• Initial cap measurement and fitting
  • Cooling unit time and intensity calibration, based on individual chemotherapy regimen

0662T enables a one-time reimbursement of $1,850.50 that covers all the planned treatment sessions. For example, if the treatment plan is four doses of docetaxel (Taxotere) plus cyclophosphamide (Cytoxan), there would be one single charge and reimbursement that would cover all four of the planned sessions. (This does not apply to gel caps.)

0663T is a CPT code that applies to placement, monitoring, and removal of the cap.

As of 2023, many infusion centers with refrigerated scalp cooling systems are still transitioning into a new billing process using these CPT codes. The codes ensure coverage for people using Medicare, but private insurers may or may not be using these codes to offer coverage. It’s important to talk with your insurance company about whether they offer coverage, and to talk with your infusion center about their billing and payment process for scalp cooling.

Rented cold caps that you bring to the infusion center yourself can cost about $500 per month. Some organizations, such as Hair to Stay, offer assistance to people who have financial need.

If you have a Health Savings Account (HSA) or a Flexible Spending Account (FSA) through your employer, you may be able to use funds in that account to pay your portion of the bill.

Learn more about paying for using the DigniCap System here, and the Paxman System here.

Rented cold caps that you bring along to appointments do not have a CPT code. Still, it may be possible to get some cost coverage through your insurance. Some common brands of cold cap are:

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Scalp cooling FAQs

Here are answers to some frequently asked scalp cooling questions.

How do I know if scalp cooling will work for me?

A great place to start is talking with your oncologist about what type of breast cancer treatment you’ll need. Scalp cooling only works for some types of chemotherapy, not all.

Your hair type may also affect how well cold caps work. The company that provides the Paxman Cooling System has a decision making guide that can help.

Where can I buy a cold cap for chemo?

Cold caps can be rented from the companies that make them. Many of these companies offer plans that can include the cooler, a hand truck to move it, the caps, video or in-person training, and resources to make using the caps easier.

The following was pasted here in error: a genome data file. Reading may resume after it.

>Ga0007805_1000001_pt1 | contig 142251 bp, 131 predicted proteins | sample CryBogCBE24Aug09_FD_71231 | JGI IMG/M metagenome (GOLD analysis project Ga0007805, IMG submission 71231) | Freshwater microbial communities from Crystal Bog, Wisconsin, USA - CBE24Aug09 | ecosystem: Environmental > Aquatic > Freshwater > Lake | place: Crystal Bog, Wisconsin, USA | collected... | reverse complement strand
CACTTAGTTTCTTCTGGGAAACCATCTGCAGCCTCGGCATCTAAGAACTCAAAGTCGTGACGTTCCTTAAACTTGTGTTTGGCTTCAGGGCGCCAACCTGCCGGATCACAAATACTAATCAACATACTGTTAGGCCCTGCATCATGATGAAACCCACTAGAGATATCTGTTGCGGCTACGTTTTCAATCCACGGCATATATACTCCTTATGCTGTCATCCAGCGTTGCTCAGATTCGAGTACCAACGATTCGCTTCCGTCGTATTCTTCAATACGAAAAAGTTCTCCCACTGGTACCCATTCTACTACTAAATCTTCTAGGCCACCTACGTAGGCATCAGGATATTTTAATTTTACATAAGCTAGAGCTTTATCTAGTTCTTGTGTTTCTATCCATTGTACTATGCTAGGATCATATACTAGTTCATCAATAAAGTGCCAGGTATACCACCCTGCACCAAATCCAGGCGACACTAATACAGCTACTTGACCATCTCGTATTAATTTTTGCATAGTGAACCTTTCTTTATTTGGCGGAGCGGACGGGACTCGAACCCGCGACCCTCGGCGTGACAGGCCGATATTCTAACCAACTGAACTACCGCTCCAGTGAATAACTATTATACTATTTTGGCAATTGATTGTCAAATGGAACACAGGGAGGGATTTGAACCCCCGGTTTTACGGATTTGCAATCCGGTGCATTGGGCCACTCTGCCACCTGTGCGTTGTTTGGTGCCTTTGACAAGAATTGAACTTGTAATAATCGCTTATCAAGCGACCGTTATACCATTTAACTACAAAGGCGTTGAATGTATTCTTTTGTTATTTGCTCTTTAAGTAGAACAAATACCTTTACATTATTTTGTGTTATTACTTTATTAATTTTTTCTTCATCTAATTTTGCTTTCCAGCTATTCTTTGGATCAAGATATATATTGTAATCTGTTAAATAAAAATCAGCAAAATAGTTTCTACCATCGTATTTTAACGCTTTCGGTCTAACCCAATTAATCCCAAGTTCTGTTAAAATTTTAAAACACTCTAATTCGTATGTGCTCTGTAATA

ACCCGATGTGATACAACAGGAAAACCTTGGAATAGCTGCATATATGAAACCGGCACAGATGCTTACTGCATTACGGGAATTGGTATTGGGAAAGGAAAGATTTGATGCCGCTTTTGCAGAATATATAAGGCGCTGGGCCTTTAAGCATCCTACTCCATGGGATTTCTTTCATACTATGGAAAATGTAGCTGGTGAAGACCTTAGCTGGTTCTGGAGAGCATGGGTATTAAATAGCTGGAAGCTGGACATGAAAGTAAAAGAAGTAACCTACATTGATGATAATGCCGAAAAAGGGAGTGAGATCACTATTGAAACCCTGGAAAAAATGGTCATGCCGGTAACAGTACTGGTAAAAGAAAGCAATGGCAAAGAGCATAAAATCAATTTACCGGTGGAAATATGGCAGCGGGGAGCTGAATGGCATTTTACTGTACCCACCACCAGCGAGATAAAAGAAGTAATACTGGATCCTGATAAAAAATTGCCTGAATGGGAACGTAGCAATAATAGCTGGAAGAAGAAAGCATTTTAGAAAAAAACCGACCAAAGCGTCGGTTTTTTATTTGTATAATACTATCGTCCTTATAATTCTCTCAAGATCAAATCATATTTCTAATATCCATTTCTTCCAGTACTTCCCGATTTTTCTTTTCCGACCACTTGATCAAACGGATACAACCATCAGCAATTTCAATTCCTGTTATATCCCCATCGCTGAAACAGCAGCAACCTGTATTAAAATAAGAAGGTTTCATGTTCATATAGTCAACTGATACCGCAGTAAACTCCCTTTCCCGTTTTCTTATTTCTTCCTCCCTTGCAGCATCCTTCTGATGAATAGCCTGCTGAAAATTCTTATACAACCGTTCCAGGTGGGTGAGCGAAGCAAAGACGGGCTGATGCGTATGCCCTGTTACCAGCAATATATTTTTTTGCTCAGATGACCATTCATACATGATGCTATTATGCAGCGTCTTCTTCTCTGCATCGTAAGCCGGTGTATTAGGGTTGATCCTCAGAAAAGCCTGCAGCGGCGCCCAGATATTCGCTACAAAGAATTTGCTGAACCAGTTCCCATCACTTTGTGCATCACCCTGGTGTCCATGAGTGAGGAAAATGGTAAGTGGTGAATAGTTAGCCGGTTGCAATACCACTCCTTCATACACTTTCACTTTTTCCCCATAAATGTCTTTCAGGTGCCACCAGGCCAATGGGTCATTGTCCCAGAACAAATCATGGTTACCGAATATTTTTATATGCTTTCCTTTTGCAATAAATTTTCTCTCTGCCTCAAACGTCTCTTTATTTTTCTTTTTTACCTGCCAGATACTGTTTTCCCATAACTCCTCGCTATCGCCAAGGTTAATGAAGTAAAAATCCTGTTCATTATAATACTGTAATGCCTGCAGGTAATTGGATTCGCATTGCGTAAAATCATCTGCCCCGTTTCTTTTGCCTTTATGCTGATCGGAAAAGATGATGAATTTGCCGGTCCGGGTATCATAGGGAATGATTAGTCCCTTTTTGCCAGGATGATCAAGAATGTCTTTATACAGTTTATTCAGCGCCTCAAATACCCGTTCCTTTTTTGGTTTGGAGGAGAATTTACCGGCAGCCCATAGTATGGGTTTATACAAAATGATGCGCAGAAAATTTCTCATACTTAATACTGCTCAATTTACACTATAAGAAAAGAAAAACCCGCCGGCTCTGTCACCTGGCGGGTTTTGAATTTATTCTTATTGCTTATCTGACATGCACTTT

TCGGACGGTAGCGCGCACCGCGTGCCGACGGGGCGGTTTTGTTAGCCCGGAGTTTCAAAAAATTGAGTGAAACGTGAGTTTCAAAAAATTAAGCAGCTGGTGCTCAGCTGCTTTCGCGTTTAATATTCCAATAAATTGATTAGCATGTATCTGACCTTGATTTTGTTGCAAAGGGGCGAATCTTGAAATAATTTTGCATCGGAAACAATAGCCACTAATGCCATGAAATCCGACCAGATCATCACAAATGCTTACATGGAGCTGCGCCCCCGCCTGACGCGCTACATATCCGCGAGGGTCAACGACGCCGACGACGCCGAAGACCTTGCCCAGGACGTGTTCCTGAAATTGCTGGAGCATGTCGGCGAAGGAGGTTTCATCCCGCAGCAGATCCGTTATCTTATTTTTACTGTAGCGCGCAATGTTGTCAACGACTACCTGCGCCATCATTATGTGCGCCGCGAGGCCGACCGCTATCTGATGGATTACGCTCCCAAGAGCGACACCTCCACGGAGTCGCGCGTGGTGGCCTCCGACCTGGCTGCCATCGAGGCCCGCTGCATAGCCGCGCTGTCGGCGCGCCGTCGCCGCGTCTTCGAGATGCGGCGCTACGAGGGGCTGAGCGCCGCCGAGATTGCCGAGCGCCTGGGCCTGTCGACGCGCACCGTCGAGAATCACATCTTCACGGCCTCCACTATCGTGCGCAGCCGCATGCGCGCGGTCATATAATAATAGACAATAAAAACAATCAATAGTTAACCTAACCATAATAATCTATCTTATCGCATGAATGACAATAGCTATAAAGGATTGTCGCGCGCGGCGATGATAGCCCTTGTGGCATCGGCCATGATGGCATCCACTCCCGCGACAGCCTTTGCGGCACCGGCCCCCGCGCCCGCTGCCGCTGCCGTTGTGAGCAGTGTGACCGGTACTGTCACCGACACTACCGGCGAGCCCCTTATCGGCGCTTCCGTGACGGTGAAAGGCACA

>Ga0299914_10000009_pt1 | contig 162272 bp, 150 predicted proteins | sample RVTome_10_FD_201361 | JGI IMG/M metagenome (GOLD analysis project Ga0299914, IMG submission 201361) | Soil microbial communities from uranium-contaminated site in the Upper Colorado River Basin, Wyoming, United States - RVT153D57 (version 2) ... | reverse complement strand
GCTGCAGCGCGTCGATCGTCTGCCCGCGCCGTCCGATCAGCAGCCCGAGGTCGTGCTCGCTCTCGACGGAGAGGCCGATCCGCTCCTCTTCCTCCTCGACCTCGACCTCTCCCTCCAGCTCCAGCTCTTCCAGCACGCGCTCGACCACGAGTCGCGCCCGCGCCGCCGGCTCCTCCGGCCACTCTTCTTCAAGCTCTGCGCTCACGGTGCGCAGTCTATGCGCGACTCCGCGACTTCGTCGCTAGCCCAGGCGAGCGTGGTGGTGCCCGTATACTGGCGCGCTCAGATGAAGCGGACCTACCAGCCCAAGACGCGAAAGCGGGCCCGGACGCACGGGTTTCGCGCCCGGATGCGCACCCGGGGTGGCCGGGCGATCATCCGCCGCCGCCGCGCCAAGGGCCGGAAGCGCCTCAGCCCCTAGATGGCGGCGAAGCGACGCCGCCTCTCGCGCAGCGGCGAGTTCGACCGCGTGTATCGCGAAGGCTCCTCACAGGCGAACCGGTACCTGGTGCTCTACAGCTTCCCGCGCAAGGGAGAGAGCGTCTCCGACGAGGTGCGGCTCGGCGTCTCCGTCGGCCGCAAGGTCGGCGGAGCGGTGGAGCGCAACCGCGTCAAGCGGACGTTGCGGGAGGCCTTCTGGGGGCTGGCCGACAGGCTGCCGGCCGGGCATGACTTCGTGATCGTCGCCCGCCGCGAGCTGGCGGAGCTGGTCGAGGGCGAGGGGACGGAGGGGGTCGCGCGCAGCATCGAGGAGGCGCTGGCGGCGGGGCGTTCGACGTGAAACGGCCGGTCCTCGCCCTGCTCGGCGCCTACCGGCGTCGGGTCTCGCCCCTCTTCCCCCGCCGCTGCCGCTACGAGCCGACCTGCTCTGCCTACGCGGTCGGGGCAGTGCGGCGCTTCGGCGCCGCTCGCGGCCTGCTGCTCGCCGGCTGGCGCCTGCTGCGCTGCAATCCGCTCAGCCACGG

Consider the brands listed above or ask your cancer center which brand they recommend. The Rapunzel Project makes recommendations on cold caps and may also be a good resource.

If you search for cold caps online, chances are you’ll find products on Amazon or other low-cost sites making claims that their caps are useful during chemotherapy. It’s important to choose a cap that has been vetted by a professional and that your cancer treatment center is OK with you using a certain cap.

Before you buy products from any company, talk to your care team about whether it will work for you.

What is the best cold cap or scalp cooling system available?

No one scalp cooling system can be called the “best,” but some research has suggested that refrigerated scalp cooling systems such as Paxman and DigniCap are both easier to use and can be more effective than cold caps in some people.

How well do cold caps actually work for preventing hair loss?

Scalp cooling therapy includes:

  • Refrigerated scalp cooling systems offered at cancer centers, such as Paxman, DigniCap, and Amma
  • Cold caps that you rent and bring with you to chemotherapy sessions, such as Penguin Cold Caps, Arctic Cold Caps, Chemo Cold Caps, and Wishcaps

Scalp cooling works by slowing blood flow to the hair follicles, helping to protect it from the effects of chemotherapy.

Effectiveness of refrigerated scalp cooling systems: The SCALP trial looked at how effective the Paxman Scalp Cooling System is in preventing hair loss during chemotherapy. Half the participants reported that the Paxman Scalp Cooling System was successful in 59 percent of people given taxane-based chemotherapy and only 16 percent of people given an anthracycline.

A trial using the DigniCap System found scalp cooling was successful in 66 percent of participants, but no one in this study was given anthracycline chemotherapy. The study results also showed that higher doses of chemotherapy were linked to lower rates of success.

Even when scalp cooling was successful, most people lost some hair. However, they didn’t lose enough hair to feel the need to wear a wig. The studies defined success as either “not needing a wig” or keeping at least 50 percent of their hair.

Effectiveness of cold caps: A small study of Penguin Cold Caps showed that overall, 61 percent of study participants avoided chemotherapy-induced hair loss, but how well the caps worked was linked to the type of chemotherapy used.

For example, people who received anthracycline chemotherapy were less likely to experience hair loss prevention while using these cold caps.

Are cold caps painful?

A possible side effect of cold caps is scalp pain caused by the extreme cold.

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Reviewed and updated: August 5, 2023

Reviewed by: Mikel Ross, MSN, RN, AGPCNP-BC, OCN, CBCN